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Saturday, December 13, 2014

The Life of an American Freelancer in the Middle East



Published at OpenDemocracy 

“What’s more appealing to me as a freelancer is having the autonomy to go and create my own stories… without losing part of my freedom, or having to uphold any editorial line" - Eric Reidy 


 I met Eric Reidy last April in San Francisco, where we both spoke at Stanford University. We quickly bonded through our passion for writing, photography, listening to and telling people’s stories, a combination of what he defines as the package for freelancing.

Knowing him for a short period of time and understanding his motivation when he delivered his speech gave me the impression of him not being a typical American freelance journalist.

 In mid October, I received a message from Eric telling me that he was coming to Tunisia in two weeks time, with no plans whatsoever on where he will be staying, for how long or what will he be doing. A few days later, to my surprise, I met him there. 

Eric’s life appears to be unplanned, as probably most freelancers’ lives are. What distinguishes him is his clear vision, once he connects with the place and the people, of the kind of story he wants to deliver to an international audience. He has an interesting approach to freelancing; he sees it as a choice, an opportunity, an excuse and a challenge. For him, journalism is “an excuse to ask people the questions that you would want to ask them anyway but don’t have a pretext to do so”.


His journey started when he was 17 years old as a “news junky”, particularly with respect to the Middle East. “During the worst period of the Iraq War in 2006/2007, I started being exposed to more critical perspectives of what life is actually like in the region… a chasm opened up between the story that I had been presented with since I was a young adolescent, and reality”, he said. Eric was fascinated with how big a gap that was. 


He is an adventurous freelancer who is willing to take risks to get important stories but “being a freelancer can also be an obstacle as much as an opportunity”, he adds. “Unfortunately Iraq is a bit less accessible, particularly to American freelancers. Without training in reporting in danger zones, without financial backing from a major channel, without a strong network of connections, it is pretty foolish and dangerous to go there”. As much as he believes in taking risks, he also cultivates the personal safety to be able to tell these stories.


Eric’s first stop was Lebanon, where he went to study Arabic for two months as a fresh graduate from the University of Pittsburgh, but ended up staying for eight months. Lebanon was his first choice because of its reputation as a “cosmopolitan, relatively free cultural space in the Middle East, a region that is tightly controlled by governments and censorship”.  


He was lucky to find a job within a couple of weeks with a Lebanese foundation called the Samir Kassir Centre for Media and Cultural Freedom (SKeyes). “I thought it would be great to have an excuse to interview artists, to sit down and talk to them about their work and their life experiences with social and cultural censorship.” He interviewed 25 artists about the role of art in public life in Beirut as part of his project. His work resulted in the publication of a book titled, “A Fractured Mirror: Beirut’s Cultural Scene and the Search for Identity”.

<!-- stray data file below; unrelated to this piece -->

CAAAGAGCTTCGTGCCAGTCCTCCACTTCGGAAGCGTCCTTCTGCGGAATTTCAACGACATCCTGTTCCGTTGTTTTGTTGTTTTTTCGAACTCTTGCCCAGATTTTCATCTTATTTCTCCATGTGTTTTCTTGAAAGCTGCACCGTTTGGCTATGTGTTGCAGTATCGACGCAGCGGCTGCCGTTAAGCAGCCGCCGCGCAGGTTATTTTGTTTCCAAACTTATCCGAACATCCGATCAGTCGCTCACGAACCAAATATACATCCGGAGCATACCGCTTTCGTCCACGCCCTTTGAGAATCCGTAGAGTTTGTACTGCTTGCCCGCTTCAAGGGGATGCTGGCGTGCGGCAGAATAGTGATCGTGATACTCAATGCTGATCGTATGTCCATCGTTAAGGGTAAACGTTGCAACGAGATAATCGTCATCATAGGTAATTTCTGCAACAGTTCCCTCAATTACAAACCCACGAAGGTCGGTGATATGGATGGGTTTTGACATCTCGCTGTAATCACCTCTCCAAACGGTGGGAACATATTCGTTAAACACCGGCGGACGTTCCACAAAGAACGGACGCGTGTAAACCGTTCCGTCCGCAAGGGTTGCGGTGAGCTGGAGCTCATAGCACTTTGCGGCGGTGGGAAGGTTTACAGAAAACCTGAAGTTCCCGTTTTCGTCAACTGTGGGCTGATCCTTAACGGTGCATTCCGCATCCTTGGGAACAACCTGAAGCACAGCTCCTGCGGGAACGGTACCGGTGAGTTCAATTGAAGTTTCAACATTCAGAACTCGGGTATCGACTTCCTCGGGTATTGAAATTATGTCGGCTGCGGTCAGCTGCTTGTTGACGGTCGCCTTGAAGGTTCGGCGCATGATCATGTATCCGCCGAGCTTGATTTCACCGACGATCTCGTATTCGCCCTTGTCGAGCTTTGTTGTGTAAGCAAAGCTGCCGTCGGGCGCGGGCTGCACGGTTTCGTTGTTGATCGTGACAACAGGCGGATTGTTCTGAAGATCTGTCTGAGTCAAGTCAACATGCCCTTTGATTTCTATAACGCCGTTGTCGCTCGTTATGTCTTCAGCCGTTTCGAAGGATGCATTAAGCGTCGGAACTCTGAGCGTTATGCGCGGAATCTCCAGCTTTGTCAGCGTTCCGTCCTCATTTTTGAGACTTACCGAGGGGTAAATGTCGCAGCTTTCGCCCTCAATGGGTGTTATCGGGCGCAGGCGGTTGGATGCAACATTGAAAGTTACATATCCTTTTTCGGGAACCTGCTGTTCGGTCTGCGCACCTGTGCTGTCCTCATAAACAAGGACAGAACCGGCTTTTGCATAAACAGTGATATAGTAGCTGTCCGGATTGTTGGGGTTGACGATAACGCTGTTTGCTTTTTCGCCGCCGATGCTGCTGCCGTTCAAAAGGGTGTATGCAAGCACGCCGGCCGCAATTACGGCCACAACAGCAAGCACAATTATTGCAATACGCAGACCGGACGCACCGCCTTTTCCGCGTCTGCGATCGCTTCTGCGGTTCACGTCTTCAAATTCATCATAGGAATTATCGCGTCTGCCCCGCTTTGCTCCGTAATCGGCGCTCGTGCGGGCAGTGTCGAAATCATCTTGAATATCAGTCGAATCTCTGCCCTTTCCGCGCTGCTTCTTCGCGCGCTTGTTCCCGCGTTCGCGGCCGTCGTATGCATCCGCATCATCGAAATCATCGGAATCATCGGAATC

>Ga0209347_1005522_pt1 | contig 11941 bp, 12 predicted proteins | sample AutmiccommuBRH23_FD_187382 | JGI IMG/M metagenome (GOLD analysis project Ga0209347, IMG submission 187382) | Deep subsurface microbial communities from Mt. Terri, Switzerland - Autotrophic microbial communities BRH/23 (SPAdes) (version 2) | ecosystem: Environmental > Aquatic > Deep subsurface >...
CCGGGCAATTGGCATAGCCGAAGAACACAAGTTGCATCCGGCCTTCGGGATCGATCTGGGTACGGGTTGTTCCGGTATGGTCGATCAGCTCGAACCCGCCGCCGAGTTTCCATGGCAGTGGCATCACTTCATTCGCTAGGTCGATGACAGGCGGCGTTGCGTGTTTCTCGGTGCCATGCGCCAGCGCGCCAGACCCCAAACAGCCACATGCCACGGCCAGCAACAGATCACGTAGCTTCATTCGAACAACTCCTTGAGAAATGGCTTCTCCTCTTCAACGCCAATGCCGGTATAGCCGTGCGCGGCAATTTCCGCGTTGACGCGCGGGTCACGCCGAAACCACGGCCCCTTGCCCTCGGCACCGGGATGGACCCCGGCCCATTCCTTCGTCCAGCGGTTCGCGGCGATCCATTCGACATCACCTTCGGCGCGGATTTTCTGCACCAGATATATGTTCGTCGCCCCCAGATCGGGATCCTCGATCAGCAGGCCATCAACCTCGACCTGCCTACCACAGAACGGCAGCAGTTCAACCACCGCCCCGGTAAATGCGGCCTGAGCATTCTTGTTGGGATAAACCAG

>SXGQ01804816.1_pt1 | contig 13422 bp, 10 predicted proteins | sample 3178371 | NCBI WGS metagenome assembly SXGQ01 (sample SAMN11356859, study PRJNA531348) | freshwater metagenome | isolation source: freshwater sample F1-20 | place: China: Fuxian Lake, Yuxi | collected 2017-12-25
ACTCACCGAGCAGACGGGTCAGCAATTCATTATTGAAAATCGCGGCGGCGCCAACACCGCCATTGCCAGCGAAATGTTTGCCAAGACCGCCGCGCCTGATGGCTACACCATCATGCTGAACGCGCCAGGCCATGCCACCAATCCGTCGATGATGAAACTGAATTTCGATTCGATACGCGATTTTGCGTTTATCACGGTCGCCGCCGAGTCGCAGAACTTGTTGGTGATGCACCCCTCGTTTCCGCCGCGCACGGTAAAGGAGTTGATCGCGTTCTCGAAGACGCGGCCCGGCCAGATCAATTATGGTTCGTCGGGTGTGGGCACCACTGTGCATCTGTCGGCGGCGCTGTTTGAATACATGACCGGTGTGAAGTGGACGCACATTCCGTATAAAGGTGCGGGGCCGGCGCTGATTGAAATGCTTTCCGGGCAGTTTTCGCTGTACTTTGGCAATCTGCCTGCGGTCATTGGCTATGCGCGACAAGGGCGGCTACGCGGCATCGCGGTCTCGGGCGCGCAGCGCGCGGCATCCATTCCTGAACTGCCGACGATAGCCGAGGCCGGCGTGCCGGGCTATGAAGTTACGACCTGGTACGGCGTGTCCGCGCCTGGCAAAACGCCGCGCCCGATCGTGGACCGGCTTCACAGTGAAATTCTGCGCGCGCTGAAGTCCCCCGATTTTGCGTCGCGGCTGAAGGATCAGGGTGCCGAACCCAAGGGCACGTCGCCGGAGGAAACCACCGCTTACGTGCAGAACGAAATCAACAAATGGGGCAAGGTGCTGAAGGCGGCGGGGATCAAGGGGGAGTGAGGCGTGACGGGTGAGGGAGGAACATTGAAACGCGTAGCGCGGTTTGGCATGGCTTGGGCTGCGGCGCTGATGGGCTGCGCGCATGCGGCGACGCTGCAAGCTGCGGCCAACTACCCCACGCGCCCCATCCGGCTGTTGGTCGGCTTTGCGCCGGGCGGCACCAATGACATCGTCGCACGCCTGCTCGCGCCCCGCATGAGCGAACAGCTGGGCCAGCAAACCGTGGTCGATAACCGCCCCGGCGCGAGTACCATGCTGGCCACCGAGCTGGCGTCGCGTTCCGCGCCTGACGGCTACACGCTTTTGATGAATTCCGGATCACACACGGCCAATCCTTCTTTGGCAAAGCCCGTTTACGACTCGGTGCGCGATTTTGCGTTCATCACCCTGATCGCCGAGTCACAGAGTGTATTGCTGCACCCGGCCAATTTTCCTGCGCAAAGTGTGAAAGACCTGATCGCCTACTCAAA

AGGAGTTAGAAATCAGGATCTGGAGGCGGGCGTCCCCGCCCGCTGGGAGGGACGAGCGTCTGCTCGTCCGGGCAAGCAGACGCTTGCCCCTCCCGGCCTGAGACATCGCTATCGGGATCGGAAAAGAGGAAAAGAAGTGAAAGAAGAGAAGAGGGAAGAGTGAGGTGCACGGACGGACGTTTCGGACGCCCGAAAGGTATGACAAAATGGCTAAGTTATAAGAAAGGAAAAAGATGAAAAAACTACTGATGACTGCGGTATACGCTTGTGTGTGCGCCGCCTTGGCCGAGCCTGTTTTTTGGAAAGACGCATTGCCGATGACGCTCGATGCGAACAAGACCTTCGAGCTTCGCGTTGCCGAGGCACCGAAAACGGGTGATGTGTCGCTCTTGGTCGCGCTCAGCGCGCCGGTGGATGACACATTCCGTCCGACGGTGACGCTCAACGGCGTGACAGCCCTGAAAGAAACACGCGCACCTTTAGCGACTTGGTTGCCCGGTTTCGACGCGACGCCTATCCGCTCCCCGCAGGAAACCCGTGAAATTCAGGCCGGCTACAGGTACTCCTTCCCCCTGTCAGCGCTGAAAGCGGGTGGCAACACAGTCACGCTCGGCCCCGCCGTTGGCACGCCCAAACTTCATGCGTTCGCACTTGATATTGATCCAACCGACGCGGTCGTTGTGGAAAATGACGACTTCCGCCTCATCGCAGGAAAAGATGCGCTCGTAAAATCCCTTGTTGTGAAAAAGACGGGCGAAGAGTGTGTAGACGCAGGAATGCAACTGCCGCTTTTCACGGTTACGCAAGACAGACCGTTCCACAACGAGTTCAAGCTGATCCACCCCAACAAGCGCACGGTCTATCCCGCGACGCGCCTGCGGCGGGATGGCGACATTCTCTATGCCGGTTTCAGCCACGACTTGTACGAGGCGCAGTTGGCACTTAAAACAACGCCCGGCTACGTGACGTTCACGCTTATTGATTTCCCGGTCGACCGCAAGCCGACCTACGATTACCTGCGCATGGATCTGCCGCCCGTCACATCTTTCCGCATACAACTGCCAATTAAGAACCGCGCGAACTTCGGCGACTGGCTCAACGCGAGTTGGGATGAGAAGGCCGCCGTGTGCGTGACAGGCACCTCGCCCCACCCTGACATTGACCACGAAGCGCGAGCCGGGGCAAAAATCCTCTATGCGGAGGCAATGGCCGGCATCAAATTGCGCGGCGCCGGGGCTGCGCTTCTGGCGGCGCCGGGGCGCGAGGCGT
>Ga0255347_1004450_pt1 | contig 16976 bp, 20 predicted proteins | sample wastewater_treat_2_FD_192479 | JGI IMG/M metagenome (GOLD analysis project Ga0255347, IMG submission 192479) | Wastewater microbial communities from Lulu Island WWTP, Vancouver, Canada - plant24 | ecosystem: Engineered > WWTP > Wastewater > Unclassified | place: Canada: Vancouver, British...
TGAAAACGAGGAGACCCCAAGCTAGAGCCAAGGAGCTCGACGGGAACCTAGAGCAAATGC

The next stop was Palestine, which might seem as dangerous as Iraq to outsiders. However, Eric argues that, “to be a foreign journalist in Palestine is safer than Iraq”. He lived in Palestine for five months.


He has been writing for Wamda, which is a platform designed to empower entrepreneurs in the MENA region by covering stories of small businesses and growth trends. Eric was the only journalist covering the Palestinian entrepreneurial scene full time. “I found entrepreneurship to be a fascinating lens into Palestinian society”. He observed that “as a consequence of the occupation, a lot of people have understandable limitations to what they think is possible. There is a real sense that there isn’t very much possible in the West Bank because everything is really tightly controlled…”


So he looked for stories that would show Palestinians that there are those who have some agency to act on their own. “They are usually portrayed to the west as people who are either oppressed by a controlling system or people who are exercising violence”. He chose not to fall into that dichotomy but instead to open up more space to understand what he had come to see “as a much more nuanced existence”. 


This falls into his broader vision of “using the power of personal stories to break people’s pre-existing understandings and open up a little space within people’s preconceptions about a place or people or an experience…to have them start to be self-critical and question whatever they think is true or certain”.


Eric had to leave the Middle East in early February this year, after being deported from Israel, but he considers this as “a minor bump on the road”.